Bishop and Mathews Newsletter Spring 2019

Hi Folks…

While most customers reported brisk sales, nice trees, accurate tree counts, and on time deliveries last Season, their inability to receive quantities of trees needed affected bottom lines, and was worsened by a lack of local wholesale supplies. Many were forced to close early, turning away customers. Today’s growers are more conservative than in the past. They have learned to limit their planting to what they know they can sell, as opposed to earlier days of speculation and high hopes. Some are slowly increasing planting, but the shortage will continue for some time.

A common complaint was in the overall decrease in sizes offered, compared to previous years. Substituted sizes and/or species on customer deliveries made for some unhappy retail customers. Growers are faced with continually decreasing labor supplies, and ever increasing operating expenses. These factors influence today’s growers planting and harvesting decisions. The decrease in sizes offered is a reflection of this.

Our growers have informed us that they believe they will be able to supply us with about the same overall quantities as last year, but doubt that they will be able to increase our supply this year. We don’t know what specific availability for sizes, grades, and species will be yet.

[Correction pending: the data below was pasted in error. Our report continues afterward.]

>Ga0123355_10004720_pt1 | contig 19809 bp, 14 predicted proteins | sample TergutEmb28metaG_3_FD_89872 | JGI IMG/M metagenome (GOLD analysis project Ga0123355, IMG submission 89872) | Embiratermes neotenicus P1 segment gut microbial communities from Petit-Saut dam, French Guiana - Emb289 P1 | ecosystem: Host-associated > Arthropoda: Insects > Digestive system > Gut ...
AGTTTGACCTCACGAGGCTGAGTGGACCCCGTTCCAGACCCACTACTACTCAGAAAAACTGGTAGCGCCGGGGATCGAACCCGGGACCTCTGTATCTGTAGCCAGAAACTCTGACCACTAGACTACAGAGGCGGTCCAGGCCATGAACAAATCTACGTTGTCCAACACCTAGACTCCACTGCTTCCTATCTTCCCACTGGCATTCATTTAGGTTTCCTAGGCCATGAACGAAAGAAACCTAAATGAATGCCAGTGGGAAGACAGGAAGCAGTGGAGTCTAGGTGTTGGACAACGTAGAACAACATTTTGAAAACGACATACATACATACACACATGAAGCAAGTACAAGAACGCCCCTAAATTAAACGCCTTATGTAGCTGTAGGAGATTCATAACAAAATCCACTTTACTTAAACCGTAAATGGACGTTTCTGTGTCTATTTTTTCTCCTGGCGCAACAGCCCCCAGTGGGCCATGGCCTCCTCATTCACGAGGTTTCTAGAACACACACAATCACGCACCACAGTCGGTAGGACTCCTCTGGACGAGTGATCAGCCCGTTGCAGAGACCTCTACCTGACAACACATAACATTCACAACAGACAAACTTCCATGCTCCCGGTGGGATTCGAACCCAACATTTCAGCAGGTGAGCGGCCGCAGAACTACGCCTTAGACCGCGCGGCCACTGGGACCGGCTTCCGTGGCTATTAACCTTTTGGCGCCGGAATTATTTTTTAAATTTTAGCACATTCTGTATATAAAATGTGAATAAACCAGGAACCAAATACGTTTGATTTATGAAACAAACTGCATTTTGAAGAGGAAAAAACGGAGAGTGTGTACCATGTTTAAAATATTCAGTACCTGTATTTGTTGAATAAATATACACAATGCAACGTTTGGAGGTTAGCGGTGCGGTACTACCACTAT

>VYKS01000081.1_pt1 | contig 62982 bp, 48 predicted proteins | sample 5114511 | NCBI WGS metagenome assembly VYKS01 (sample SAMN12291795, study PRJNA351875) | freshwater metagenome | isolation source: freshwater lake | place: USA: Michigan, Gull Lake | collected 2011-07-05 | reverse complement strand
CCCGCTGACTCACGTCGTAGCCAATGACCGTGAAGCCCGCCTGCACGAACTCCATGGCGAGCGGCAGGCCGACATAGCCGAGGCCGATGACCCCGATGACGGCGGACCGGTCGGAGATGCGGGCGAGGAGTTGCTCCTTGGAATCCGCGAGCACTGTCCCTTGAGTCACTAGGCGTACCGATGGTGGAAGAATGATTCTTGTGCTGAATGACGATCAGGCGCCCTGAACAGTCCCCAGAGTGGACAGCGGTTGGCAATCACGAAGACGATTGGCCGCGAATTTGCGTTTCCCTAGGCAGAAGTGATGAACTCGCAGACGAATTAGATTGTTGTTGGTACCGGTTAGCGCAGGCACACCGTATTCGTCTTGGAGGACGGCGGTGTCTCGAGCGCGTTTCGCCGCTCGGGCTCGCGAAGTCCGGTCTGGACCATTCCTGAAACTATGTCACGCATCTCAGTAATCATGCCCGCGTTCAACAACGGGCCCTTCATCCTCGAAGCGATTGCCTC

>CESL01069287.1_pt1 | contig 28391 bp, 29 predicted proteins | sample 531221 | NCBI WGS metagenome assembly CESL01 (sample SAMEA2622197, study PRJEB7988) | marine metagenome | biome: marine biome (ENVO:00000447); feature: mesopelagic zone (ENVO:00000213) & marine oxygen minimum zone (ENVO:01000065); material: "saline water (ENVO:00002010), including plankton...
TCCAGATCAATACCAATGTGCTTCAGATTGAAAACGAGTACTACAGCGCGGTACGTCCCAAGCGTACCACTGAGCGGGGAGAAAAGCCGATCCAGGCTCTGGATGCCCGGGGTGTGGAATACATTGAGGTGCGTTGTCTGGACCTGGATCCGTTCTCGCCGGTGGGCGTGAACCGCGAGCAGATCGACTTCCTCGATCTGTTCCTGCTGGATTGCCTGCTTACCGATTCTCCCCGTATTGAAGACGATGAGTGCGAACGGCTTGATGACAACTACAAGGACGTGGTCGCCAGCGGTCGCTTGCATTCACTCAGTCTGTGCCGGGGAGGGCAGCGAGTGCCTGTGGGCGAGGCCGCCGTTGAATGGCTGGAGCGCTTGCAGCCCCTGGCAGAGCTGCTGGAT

During our recent trip to the Pacific Northwest Christmas tree growing region, we visited a farm that operates a wholesale yard in the Los Angeles area. We hope to start a relationship with them this year. This could provide our customers with opportunities to pick up additional trees when and if needed. We are in the process of getting specifics on species, sizes, prices, etc.

Getting orders to the farms early was key for us to secure trees on your behalf. Growers typically grade and tally into the Fall, and can’t send us their actual inventories until they have finished, however. It is not until then that we realize the discrepancies that exist between customer order requests and farm actual availabilities, and make adjustments. Some feel that since they already signed agreements and paid deposits that coincide with their original orders/invoices, they should be entitled to receive those exact trees. Getting our orders in early is simply how we make our needs/requests clear to growers, and we can’t place order requests for trees on our customer’s behalf without first getting firm commitments from them. We are updating our Purchasing Agreement to further explain this.

Landed costs for trees did not appear to be an issue for our customers this year. Two growers that we recently met with confirmed that they will be raising prices again this Season. One said he won’t. The others haven’t commented yet.

If we draw on individual shortfalls that customer’s incurred last Season, we hope to make improvements on them this year. By sending us an email ahead of the Season outlining how, when, and why your business and/or customers were negatively impacted last Season, we will be able to address it ahead and in a much better manner this year. Thank you to those that have already done so.